Left-brained or Right-brained?
Few discoveries in contemporary neuroscience have had a greater spill-over effect into the educational community than the now-legendary “split-brain” (corpus calloscotomy) research of Roger Sperry for which he received the 1981 Nobel Prize in the category of Physiology or Medicine.
Neuroscientist Michael Gazzaniga began his early career in the field with Sperry, and subsequent made significant contributions to our understanding of how the two hemispheres of the brain communicate with one another (or fail to do so when surgically separated from one another).
Later, when these hemispheric interactions were translated into educationally appealing terminology, “left-brained and right-brained” seminars were advertised at nearly every educational conference. We saw educators, whose genuine motive was merely to be well-informed and effective in their classrooms, flock to professional development workshops on this topic.
While the notion of cortical specialization is an accurate representation of the inner workings of the brain, every healthy human brain is intricately interconnected with massive pathways stretching across the neural divide rendering the content of many of these seminars misleading at best. There are over 300 million nerve fibers crisscrossing from one hemisphere to the other.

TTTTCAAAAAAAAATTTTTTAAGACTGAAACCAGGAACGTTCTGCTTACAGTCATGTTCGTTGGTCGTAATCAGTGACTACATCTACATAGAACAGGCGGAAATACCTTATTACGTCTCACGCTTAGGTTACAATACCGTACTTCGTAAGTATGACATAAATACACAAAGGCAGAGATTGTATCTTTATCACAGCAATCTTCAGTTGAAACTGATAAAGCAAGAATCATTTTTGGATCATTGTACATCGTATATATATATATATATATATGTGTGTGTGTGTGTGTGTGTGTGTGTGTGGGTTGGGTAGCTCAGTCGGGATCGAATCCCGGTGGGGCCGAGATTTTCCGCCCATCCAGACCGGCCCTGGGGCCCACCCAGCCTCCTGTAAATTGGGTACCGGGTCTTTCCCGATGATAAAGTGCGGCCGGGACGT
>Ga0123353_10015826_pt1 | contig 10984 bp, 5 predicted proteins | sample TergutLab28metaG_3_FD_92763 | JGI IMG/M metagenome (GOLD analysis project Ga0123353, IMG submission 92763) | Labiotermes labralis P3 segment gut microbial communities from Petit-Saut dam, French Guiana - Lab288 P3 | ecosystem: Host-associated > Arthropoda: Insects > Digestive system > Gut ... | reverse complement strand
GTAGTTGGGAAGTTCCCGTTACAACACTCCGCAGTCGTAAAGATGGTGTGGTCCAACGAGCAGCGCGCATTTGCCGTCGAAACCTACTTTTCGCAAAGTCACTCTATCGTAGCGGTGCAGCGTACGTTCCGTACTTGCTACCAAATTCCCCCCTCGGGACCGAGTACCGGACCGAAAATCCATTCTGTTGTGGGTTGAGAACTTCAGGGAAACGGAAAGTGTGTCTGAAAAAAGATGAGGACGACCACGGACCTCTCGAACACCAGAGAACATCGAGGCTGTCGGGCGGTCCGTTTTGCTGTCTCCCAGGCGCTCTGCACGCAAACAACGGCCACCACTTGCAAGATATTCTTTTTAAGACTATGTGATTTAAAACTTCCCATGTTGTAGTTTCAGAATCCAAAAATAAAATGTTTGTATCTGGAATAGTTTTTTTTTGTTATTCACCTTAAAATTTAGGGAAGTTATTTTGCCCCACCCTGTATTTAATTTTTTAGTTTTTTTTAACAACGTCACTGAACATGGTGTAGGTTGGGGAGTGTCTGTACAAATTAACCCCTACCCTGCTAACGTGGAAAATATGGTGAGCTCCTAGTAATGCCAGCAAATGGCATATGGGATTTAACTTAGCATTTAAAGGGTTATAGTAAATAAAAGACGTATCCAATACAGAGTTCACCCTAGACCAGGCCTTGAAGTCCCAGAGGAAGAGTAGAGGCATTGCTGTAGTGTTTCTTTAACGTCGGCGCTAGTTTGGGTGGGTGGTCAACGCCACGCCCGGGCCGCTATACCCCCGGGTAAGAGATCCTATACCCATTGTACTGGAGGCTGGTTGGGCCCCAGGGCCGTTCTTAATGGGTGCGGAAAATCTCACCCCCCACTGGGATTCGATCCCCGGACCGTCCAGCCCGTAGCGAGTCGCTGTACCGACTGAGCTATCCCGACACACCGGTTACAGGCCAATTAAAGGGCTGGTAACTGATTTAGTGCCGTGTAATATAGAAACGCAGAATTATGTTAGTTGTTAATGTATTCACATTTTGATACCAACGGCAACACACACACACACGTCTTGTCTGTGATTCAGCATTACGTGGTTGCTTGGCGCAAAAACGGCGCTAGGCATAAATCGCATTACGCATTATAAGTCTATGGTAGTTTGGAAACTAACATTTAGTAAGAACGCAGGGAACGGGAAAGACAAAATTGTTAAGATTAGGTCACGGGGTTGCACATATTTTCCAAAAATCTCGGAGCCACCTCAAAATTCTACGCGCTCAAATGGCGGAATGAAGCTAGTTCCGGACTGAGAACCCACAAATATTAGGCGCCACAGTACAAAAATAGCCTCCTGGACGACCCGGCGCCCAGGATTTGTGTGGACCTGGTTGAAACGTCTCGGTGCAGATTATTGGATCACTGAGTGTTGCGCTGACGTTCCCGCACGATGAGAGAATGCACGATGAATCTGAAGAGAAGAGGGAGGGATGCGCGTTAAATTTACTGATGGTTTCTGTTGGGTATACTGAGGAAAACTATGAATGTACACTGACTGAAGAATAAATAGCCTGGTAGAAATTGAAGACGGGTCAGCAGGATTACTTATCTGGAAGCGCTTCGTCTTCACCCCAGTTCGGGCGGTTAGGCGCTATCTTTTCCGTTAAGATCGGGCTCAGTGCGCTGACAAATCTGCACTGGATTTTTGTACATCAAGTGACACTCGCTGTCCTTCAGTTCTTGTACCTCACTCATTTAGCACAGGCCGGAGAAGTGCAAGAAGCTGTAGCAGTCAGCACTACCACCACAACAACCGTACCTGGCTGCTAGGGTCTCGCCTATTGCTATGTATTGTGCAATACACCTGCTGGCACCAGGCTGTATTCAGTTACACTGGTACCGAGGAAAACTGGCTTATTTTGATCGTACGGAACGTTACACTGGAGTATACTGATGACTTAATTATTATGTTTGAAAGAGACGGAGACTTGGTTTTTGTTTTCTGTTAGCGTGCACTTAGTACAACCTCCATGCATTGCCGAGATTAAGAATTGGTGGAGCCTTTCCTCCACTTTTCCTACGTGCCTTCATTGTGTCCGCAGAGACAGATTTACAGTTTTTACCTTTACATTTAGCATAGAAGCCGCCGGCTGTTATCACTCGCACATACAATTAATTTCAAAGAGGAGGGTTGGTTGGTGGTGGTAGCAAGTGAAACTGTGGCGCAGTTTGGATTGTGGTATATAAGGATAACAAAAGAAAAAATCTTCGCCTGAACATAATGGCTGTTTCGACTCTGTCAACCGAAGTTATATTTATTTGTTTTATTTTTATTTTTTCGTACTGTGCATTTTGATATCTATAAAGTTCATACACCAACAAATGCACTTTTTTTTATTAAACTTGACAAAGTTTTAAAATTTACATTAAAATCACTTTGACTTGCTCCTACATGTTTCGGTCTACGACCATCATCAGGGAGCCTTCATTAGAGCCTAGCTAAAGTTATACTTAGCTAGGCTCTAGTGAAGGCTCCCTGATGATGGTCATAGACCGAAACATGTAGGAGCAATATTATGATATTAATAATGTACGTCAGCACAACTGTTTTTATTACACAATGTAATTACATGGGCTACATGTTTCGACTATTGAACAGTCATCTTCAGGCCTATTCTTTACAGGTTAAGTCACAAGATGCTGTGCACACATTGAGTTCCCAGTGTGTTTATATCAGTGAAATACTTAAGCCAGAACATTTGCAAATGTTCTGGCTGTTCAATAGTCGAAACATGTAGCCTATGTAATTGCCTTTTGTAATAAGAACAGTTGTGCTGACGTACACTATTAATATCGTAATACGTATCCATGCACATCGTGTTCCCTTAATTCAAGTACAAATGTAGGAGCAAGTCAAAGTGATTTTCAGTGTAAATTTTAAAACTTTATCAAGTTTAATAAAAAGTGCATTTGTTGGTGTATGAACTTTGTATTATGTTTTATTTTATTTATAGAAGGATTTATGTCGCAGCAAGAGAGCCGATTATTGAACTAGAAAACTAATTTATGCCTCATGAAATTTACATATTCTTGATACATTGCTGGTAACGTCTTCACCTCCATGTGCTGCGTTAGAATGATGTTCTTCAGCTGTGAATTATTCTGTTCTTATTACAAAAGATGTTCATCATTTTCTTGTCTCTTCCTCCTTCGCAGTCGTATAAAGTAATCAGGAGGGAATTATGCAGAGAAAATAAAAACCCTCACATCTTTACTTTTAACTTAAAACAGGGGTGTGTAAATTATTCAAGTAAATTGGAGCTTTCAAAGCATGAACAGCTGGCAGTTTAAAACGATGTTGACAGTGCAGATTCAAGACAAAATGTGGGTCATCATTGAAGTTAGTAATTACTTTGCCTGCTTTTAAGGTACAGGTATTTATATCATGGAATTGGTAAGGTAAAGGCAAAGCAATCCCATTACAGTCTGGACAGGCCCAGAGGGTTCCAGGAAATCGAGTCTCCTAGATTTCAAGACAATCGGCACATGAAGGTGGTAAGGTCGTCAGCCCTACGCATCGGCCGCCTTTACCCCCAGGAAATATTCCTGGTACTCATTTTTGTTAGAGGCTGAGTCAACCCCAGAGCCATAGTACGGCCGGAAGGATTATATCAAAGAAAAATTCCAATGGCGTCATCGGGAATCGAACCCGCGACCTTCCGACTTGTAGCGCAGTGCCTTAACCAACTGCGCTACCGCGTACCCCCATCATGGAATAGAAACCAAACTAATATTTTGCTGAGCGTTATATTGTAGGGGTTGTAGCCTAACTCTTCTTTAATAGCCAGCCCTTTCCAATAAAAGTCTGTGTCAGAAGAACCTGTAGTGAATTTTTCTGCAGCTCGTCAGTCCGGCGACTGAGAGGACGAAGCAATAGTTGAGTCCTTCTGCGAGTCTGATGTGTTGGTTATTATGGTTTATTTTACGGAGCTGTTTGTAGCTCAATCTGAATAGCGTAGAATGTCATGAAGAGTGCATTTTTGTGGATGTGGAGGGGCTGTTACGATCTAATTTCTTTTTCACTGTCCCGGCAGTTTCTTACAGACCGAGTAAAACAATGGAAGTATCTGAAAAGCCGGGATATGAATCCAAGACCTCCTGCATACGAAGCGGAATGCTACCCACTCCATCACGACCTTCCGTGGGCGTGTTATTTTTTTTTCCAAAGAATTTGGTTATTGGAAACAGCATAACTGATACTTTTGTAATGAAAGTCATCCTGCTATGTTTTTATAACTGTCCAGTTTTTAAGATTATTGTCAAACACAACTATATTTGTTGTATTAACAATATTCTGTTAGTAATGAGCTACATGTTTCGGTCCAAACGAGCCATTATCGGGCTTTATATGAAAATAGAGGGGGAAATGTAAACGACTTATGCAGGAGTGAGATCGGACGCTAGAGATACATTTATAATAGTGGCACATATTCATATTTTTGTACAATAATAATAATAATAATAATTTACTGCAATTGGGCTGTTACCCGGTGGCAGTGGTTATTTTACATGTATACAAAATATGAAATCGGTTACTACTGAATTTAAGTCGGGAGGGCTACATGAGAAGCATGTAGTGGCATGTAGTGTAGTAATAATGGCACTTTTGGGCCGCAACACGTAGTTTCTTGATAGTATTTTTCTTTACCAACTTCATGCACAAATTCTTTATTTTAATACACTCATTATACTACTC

We have unraveled more of the brain’s deep secrets over the past 5 years of research in neuroscience than during humankind's last 2,500 years on this planet. Now, one of the "unguarded secrets" is that we learn with a “whole brain” that craves and creates meaningful connections. The foundation of all learning lies in the one quadrillion connections among the neurons throughout the brain and in both of the two hemispheres. The corpus callosum sends as much as 4 billion bits of information between the two hemispheres each second.
My Brain Valentine
(a.k.a., "I’m in love with a corpus callosum who makes me whole")
Well, I use both of ‘em.
Because I have you,
My corpus callosum!